Dave Page Sifted

Dave Page is a church planter, coach and currently the Director of Church Planting for the Evangelical Free Church of America – West District.


Has a friend ever betrayed you?

Perhaps the most famous three words in literature are “Et tu, Brute?” (Even you, Brutus?). This phrase represents the ultimate betrayal by one’s closest friend. Jesus experienced such a betrayal in the form of a kiss from Judas, one of his core team.

Church planters experience betrayal from those very close to them, sometimes even from those who help start the church. Our church plant was just four years old when I was devastated by the death of my five-year-old daughter, Jackie.

While I was attending to the needs of my family, a staff member who had helped me start the church was conspiring to turn other staff against me, unbeknownst to me. This was a staff member I had handpicked, befriended, trained and trusted.

He urged me to leave my position in light of Jackie’s death, but I assured him that God had not called me elsewhere. I realized this staff member wanted me out, and my suspicions were confirmed when my associate pastor confessed this had been going on for months, but the staff didn’t want to share it with me because of what I was going through. He was soon let go.

As in many cases like this the member went one city over and started his own church. He rejected our attempts at reconciliation and asked for no further contact by us.

Lessons Learned

Realize that most church planters experience betrayal and the loss of close friends early on in their church plant. It hurts, but you don’t ever want to get to a place where it doesn’t hurt when a friend leaves your church. Truth be told, the people you begin the church with are not normally the ones you grow the church with.

Forgive the offender. Easier said than done. I was angry and felt my trust had been violated. I learned that forgiveness and reconciliation don’t always happen together. Paul said, “If possible, so far as it depends on you, live in peace with all men” (Romans 12:18). It’s not always possible, but always strive for it.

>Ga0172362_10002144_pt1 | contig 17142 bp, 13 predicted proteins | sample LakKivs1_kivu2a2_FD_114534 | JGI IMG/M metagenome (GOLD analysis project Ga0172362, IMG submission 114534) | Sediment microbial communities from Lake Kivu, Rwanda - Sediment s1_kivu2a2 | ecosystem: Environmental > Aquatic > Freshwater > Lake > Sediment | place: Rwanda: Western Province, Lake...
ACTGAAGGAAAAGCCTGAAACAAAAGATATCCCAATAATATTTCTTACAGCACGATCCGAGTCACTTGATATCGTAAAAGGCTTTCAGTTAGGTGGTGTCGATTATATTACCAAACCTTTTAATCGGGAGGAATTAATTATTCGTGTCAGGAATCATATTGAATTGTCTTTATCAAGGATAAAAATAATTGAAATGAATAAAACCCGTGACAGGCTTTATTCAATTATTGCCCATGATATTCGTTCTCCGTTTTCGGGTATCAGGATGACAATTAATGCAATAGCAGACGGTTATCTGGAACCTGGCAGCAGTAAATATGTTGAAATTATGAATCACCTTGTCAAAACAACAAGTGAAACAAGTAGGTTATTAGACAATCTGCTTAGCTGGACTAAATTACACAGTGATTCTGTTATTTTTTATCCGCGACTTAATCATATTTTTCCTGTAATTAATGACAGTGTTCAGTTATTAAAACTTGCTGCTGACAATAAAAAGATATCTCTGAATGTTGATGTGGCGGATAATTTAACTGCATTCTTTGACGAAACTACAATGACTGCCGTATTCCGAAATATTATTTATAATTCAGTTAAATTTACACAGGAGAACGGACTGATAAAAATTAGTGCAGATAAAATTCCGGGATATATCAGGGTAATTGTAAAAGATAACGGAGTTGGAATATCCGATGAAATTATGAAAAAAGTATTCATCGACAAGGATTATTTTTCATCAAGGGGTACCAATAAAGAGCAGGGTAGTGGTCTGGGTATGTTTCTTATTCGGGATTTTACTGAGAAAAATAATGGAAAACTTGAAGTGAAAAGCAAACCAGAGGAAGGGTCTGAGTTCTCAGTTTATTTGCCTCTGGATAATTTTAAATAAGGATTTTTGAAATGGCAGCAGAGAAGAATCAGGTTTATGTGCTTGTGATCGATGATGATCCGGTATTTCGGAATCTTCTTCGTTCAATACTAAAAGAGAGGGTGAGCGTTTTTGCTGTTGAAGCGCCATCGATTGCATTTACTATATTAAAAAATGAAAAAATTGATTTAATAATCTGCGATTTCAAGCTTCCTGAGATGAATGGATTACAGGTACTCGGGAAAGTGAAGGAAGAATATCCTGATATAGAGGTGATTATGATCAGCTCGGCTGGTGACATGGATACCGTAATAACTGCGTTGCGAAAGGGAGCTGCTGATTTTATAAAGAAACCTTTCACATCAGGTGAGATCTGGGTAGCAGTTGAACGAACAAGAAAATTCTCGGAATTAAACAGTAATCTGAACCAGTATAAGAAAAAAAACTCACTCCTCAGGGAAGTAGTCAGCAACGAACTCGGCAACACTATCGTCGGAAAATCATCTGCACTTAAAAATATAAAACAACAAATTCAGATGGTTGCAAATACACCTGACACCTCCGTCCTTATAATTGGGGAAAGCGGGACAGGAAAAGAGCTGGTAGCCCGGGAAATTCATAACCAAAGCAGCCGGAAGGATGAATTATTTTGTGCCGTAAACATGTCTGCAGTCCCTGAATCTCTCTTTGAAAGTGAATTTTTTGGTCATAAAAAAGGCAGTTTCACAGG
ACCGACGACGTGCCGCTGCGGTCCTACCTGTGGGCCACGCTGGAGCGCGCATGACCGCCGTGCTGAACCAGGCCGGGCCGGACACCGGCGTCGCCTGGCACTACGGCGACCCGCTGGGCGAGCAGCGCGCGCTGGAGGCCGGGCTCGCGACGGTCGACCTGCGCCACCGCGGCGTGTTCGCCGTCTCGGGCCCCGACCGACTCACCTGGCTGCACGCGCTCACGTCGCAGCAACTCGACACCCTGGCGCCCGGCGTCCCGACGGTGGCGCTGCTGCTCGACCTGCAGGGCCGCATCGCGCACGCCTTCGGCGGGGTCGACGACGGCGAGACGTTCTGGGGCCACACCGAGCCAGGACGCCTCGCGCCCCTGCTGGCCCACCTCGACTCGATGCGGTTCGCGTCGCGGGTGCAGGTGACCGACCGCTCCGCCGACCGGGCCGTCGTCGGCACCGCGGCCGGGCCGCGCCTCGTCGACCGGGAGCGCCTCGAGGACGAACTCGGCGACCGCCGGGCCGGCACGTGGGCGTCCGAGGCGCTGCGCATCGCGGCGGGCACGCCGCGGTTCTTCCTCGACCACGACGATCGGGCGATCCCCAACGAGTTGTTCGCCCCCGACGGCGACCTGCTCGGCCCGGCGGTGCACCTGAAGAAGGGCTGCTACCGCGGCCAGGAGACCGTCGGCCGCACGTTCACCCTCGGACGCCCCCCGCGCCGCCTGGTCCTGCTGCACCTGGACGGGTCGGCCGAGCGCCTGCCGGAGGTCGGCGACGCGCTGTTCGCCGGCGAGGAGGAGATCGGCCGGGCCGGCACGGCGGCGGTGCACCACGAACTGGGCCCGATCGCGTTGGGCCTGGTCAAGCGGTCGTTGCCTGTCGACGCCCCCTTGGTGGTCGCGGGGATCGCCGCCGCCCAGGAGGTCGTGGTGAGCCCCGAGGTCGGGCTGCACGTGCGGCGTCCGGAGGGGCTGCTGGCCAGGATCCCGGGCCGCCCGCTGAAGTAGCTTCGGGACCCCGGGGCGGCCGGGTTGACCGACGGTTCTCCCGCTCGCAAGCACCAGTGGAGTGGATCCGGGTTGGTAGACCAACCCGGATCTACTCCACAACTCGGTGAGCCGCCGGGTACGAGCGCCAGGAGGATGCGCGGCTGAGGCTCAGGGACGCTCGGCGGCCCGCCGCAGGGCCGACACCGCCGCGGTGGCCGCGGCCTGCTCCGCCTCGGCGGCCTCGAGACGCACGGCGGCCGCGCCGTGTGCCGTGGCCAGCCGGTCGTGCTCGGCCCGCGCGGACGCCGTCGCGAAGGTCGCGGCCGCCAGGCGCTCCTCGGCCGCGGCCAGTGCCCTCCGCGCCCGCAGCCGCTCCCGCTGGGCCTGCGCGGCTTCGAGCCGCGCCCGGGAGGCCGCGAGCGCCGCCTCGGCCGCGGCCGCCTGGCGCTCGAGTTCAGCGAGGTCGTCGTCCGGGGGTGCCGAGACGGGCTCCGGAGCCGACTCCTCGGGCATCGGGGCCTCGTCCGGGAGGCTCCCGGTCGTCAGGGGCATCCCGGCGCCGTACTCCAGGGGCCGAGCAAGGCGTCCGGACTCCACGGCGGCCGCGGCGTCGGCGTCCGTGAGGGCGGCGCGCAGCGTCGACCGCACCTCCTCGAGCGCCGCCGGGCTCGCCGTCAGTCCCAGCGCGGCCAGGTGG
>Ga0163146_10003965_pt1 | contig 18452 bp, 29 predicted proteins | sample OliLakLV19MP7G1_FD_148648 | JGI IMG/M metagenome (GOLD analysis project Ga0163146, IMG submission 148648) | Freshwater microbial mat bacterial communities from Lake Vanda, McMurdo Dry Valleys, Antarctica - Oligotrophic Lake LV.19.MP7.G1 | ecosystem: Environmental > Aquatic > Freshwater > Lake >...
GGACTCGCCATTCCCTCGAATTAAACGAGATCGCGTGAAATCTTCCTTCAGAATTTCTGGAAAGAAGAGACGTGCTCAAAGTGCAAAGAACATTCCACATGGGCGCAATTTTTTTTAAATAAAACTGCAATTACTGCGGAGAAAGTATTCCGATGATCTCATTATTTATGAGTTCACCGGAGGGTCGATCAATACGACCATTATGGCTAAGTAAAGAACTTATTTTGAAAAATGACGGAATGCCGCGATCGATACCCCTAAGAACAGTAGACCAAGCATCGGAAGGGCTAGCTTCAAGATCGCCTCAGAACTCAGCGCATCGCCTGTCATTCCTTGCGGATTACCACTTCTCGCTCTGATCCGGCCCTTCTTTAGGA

Take responsibility for my part. My controlling attitude and pride made me part of the problem, and I didn’t have clear (written) expectations for the staff. I was not a good servant leader. I thought it was the staff’s job to serve me instead of me serving them.

Don’t let anger give the devil opportunity (Ephesians 4:26-27). My anger and the staff member’s anger were toxic and gave the devil a foothold to wreak havoc in our church. Satan goes for the jugular, so be on watch anytime there is a tragedy, crisis or transition in the church.

Always do background checks. I didn’t do a background check on the staff member because a mutual friend had referred him. If I had done one, I would’ve discovered problems in his former church and never hired him.

Accept help from others. I was in a coaching network for pastors at the time. I was temporarily in need of volunteer help because a few others had left with this staff member, so a fellow pastor provided help during this difficult time. After such a betrayal it was comforting to know that I had a group of peers I could trust.

Take the high road. Don’t defend yourself; let God defend you. I regret that I didn’t help this person start his new church because it would’ve been a great opportunity to lend a helping hand after a falling out, not to mention a good witness to the community. I needed to learn to pray for their blessing and have an attitude like Paul who said, “Whether in pretense or in truth, Christ is proclaimed, and in that I rejoice” (Philippians 1:18).

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